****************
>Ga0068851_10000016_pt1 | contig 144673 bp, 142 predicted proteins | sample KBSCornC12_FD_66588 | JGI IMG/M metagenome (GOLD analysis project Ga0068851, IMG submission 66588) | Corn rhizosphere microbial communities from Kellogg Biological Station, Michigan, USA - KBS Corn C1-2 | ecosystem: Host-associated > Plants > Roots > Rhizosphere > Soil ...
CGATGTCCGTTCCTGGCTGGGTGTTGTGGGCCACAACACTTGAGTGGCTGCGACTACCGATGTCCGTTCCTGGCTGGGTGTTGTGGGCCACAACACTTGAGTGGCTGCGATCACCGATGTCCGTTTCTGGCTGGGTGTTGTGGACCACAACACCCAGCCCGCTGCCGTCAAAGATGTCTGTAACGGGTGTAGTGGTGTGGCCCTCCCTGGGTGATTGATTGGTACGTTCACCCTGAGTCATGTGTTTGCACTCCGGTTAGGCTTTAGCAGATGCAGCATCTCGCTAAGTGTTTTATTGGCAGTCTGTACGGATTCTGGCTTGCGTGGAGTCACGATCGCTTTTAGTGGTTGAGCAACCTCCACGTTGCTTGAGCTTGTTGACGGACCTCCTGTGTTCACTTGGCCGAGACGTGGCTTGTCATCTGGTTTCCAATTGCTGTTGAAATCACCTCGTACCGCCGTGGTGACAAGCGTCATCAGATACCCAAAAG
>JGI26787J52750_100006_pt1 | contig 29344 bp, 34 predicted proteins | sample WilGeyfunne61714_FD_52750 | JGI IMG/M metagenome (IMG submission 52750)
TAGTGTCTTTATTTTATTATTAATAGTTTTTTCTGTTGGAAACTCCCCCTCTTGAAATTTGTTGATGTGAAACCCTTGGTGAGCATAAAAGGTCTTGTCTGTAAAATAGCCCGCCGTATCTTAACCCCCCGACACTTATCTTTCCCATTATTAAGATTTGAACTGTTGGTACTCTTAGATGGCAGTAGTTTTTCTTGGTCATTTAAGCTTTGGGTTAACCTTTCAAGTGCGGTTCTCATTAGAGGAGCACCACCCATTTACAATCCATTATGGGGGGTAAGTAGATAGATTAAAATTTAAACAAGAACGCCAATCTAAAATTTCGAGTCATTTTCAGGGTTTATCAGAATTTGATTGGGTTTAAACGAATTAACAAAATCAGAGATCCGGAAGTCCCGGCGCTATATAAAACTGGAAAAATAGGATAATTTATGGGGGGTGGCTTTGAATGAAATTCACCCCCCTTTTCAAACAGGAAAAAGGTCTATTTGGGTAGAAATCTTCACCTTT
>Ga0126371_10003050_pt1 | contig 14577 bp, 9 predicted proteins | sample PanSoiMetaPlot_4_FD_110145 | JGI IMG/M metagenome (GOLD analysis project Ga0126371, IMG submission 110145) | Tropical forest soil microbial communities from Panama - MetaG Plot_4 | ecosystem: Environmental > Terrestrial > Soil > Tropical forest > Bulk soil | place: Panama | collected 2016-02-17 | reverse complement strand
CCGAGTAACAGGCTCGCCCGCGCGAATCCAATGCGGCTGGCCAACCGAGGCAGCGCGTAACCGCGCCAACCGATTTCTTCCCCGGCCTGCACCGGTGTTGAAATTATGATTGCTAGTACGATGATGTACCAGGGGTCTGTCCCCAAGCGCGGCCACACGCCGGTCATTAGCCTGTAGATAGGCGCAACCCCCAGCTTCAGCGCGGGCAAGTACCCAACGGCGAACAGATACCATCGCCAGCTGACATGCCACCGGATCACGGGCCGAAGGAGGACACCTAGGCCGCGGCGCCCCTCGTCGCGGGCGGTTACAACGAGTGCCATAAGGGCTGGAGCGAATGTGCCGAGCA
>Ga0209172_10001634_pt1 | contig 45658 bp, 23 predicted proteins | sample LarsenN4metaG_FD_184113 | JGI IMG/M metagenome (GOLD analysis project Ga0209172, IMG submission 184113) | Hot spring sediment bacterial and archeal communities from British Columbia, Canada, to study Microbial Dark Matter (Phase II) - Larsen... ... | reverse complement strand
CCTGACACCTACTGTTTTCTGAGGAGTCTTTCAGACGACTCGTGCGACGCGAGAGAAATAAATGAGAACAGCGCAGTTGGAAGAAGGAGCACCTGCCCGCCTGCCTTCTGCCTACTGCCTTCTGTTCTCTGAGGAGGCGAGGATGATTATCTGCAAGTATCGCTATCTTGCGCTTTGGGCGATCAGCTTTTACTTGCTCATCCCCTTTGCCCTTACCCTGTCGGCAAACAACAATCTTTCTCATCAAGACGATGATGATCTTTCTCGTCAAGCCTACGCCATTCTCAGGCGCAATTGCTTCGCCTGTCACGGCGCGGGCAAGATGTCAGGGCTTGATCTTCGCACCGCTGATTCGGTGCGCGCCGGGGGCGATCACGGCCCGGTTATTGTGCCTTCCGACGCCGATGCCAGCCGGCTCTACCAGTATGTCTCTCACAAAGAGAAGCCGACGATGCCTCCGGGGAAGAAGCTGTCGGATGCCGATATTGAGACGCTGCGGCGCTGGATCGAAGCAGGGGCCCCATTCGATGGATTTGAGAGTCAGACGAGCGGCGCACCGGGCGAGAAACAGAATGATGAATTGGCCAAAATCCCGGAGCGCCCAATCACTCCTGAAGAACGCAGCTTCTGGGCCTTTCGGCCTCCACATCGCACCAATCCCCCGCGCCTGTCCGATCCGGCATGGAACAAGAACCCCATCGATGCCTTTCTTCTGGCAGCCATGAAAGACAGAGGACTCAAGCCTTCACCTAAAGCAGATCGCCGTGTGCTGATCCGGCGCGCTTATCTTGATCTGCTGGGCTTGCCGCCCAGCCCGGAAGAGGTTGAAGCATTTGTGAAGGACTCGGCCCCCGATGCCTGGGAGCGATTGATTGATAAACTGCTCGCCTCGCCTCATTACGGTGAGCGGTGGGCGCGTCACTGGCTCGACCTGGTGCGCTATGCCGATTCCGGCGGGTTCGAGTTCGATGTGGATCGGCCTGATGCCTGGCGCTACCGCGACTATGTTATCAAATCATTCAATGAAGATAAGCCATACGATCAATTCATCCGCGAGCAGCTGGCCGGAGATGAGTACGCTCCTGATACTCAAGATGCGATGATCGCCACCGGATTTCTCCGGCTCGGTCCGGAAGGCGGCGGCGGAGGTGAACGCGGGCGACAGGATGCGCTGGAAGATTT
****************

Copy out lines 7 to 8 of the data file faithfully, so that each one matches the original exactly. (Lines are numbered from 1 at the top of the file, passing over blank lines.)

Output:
>Ga0209172_10001634_pt1 | contig 45658 bp, 23 predicted proteins | sample LarsenN4metaG_FD_184113 | JGI IMG/M metagenome (GOLD analysis project Ga0209172, IMG submission 184113) | Hot spring sediment bacterial and archeal communities from British Columbia, Canada, to study Microbial Dark Matter (Phase II) - Larsen... ... | reverse complement strand
CCTGACACCTACTGTTTTCTGAGGAGTCTTTCAGACGACTCGTGCGACGCGAGAGAAATAAATGAGAACAGCGCAGTTGGAAGAAGGAGCACCTGCCCGCCTGCCTTCTGCCTACTGCCTTCTGTTCTCTGAGGAGGCGAGGATGATTATCTGCAAGTATCGCTATCTTGCGCTTTGGGCGATCAGCTTTTACTTGCTCATCCCCTTTGCCCTTACCCTGTCGGCAAACAACAATCTTTCTCATCAAGACGATGATGATCTTTCTCGTCAAGCCTACGCCATTCTCAGGCGCAATTGCTTCGCCTGTCACGGCGCGGGCAAGATGTCAGGGCTTGATCTTCGCACCGCTGATTCGGTGCGCGCCGGGGGCGATCACGGCCCGGTTATTGTGCCTTCCGACGCCGATGCCAGCCGGCTCTACCAGTATGTCTCTCACAAAGAGAAGCCGACGATGCCTCCGGGGAAGAAGCTGTCGGATGCCGATATTGAGACGCTGCGGCGCTGGATCGAAGCAGGGGCCCCATTCGATGGATTTGAGAGTCAGACGAGCGGCGCACCGGGCGAGAAACAGAATGATGAATTGGCCAAAATCCCGGAGCGCCCAATCACTCCTGAAGAACGCAGCTTCTGGGCCTTTCGGCCTCCACATCGCACCAATCCCCCGCGCCTGTCCGATCCGGCATGGAACAAGAACCCCATCGATGCCTTTCTTCTGGCAGCCATGAAAGACAGAGGACTCAAGCCTTCACCTAAAGCAGATCGCCGTGTGCTGATCCGGCGCGCTTATCTTGATCTGCTGGGCTTGCCGCCCAGCCCGGAAGAGGTTGAAGCATTTGTGAAGGACTCGGCCCCCGATGCCTGGGAGCGATTGATTGATAAACTGCTCGCCTCGCCTCATTACGGTGAGCGGTGGGCGCGTCACTGGCTCGACCTGGTGCGCTATGCCGATTCCGGCGGGTTCGAGTTCGATGTGGATCGGCCTGATGCCTGGCGCTACCGCGACTATGTTATCAAATCATTCAATGAAGATAAGCCATACGATCAATTCATCCGCGAGCAGCTGGCCGGAGATGAGTACGCTCCTGATACTCAAGATGCGATGATCGCCACCGGATTTCTCCGGCTCGGTCCGGAAGGCGGCGGCGGAGGTGAACGCGGGCGACAGGATGCGCTGGAAGATTT